Iraq six years on — waving hello or goodbye?
By Aws Qusay
In fact, I and most Iraqis could not believe Saddam Hussein was really on his way out six years ago. Even after his statue was toppled in Firdos Square, many believed his real plan to eject the Americans would come, and that the easy invasion was really an ambush. In the end it kind of was, though not of Saddam’s doing.
When U.S. soldiers first came, I remember them sitting on their tanks, waving hello. As a student of English, I was curious and eager to talk to them, even though I still worried about what Saddam’s people would do if I was seen. A U.S. soldier told me he’d defend me from Saddam even if he only had the small pistol strapped to his leg, which made me laugh, but my father took him seriously, and was hopeful. Some soldiers shouted “shaku maku”, meaning “what’s up” in Iraqi slang, eliciting shy smiles and nervous waves from Iraqis.
During a regular American house-to-house search they tumbled upon my family celebrating a birthday, and they stayed for a while at our invitation, cheering with us. We swapped phone numbers, took photos together, and they even stayed to watch the Oprah Winfrey Show with us on TV.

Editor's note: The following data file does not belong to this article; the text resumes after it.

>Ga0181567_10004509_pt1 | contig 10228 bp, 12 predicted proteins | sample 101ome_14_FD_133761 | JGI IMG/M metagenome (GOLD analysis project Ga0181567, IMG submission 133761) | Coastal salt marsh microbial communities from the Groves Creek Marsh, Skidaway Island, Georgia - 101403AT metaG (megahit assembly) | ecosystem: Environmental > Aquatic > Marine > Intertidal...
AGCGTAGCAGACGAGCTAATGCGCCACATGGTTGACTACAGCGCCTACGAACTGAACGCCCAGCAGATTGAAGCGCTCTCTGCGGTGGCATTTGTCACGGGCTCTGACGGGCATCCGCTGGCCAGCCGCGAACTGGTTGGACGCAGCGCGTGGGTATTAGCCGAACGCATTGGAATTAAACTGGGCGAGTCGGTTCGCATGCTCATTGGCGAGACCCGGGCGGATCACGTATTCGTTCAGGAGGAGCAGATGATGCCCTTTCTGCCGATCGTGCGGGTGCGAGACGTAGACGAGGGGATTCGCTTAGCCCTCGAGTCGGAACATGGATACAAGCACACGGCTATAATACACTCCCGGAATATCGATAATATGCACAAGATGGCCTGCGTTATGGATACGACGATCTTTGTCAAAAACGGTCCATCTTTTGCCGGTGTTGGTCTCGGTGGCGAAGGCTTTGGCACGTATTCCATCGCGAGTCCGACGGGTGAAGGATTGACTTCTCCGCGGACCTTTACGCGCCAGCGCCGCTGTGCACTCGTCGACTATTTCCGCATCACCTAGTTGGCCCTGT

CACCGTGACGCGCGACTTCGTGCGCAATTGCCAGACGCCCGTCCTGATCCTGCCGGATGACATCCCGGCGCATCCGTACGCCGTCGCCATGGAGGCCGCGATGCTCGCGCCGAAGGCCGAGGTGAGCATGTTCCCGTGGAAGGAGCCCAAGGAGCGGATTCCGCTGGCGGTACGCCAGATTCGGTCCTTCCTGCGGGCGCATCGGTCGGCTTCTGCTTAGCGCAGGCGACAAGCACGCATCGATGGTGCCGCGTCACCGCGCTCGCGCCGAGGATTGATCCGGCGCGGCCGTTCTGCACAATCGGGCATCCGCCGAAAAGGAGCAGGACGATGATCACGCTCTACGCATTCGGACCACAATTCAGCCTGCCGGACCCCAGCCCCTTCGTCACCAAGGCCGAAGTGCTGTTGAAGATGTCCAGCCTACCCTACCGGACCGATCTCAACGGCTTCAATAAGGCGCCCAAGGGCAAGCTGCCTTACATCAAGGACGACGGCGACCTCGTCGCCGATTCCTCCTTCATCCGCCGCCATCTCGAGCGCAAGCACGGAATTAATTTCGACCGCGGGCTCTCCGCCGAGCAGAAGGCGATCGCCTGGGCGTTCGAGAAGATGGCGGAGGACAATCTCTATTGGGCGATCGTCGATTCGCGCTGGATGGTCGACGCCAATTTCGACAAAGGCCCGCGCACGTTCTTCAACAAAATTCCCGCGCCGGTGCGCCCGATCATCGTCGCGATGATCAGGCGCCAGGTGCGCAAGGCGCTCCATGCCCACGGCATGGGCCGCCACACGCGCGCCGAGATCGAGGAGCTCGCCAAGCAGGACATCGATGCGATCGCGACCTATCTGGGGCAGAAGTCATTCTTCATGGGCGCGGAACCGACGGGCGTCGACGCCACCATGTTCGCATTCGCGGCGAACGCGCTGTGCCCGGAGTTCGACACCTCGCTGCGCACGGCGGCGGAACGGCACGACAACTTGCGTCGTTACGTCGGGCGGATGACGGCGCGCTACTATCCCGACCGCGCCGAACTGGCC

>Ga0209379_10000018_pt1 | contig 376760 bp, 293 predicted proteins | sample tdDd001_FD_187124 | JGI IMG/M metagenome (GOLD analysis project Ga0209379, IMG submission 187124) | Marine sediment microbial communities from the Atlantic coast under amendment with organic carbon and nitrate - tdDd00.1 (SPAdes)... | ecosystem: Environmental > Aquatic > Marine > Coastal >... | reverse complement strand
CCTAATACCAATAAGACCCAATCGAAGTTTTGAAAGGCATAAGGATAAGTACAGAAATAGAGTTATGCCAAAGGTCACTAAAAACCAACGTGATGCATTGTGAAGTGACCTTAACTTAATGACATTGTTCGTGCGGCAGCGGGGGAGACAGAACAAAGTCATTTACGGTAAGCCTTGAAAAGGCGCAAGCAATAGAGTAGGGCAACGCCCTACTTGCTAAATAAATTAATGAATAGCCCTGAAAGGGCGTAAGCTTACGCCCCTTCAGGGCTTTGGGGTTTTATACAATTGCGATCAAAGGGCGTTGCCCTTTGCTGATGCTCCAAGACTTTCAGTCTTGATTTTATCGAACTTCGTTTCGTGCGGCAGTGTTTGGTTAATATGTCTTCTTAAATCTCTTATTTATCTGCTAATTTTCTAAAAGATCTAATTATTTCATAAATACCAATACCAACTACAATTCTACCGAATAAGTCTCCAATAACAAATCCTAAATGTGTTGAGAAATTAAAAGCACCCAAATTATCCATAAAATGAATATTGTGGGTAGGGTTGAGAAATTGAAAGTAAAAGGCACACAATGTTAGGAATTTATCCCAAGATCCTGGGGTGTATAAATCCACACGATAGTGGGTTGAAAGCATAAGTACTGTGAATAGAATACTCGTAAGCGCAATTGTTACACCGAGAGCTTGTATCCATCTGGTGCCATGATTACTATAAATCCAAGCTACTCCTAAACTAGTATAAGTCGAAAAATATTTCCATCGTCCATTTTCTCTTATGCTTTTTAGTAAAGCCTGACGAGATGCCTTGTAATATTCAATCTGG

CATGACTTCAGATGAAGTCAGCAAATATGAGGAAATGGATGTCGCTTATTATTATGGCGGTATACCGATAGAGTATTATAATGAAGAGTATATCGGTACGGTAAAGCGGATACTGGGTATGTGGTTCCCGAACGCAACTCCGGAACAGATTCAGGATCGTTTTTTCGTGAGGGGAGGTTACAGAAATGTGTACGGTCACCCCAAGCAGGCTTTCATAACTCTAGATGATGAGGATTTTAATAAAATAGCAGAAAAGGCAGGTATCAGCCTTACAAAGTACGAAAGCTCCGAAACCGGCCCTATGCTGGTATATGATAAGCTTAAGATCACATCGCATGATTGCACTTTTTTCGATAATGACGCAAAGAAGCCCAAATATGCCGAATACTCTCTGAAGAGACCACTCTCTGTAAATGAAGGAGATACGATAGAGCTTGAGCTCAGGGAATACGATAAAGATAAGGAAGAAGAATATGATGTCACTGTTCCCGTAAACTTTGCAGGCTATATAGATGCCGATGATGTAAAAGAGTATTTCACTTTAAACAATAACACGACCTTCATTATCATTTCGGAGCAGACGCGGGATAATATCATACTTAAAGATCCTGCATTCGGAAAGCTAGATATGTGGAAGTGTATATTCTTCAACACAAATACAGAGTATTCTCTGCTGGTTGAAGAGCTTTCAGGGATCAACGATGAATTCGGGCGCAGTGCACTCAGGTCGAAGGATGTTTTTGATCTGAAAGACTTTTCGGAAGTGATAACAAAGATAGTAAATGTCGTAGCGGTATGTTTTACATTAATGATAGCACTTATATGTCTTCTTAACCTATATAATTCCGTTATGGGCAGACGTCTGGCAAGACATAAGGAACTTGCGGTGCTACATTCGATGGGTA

Little did we know that a Sunni-led insurgency and Shi’ite militia uprising was brewing, and that I would soon witness people being shot in the head on my way to work.
The sectarian bloodshed began in earnest when militants destroyed a revered Shi’ite shrine in Samarra in February 2006, and the slaughter continued into the following year. Many Iraqis blame the United States for triggering the catastrophe. Every day saw more bodies in the street.
My exchanges with the Americans stopped — being a “traitor” was a death sentence. There were no more “shaku makus” from the Americans either, and the sight of a U.S. troop convoy would put other drivers on edge. Often nervous and young, U.S. troops gained a reputation among Iraqis for shooting first and asking questions later.
The violence has since quietened down, and talk now has turned to the departure of U.S. forces by the end of 2011.A television advertisement urging national unity shows U.S. troops leaving and collecting their gear while children play soccer, with the slogan “They leave, we stay”.
The joke in Iraq is “We are killed, displaced or emigrate. They stay”.
Some Iraqis can’t wait for the U.S. troops to leave, but I’m worried violence will flare when they are gone. Some from both camps do not believe U.S. forces are really leaving.
I personally miss my chats with them, and have rarely seen them recently as they slowly withdraw from towns and cities. A few days ago I saw a U.S. soldier in the street waving to people as they passed by.
It wasn’t clear to me if he was waving hello or goodbye.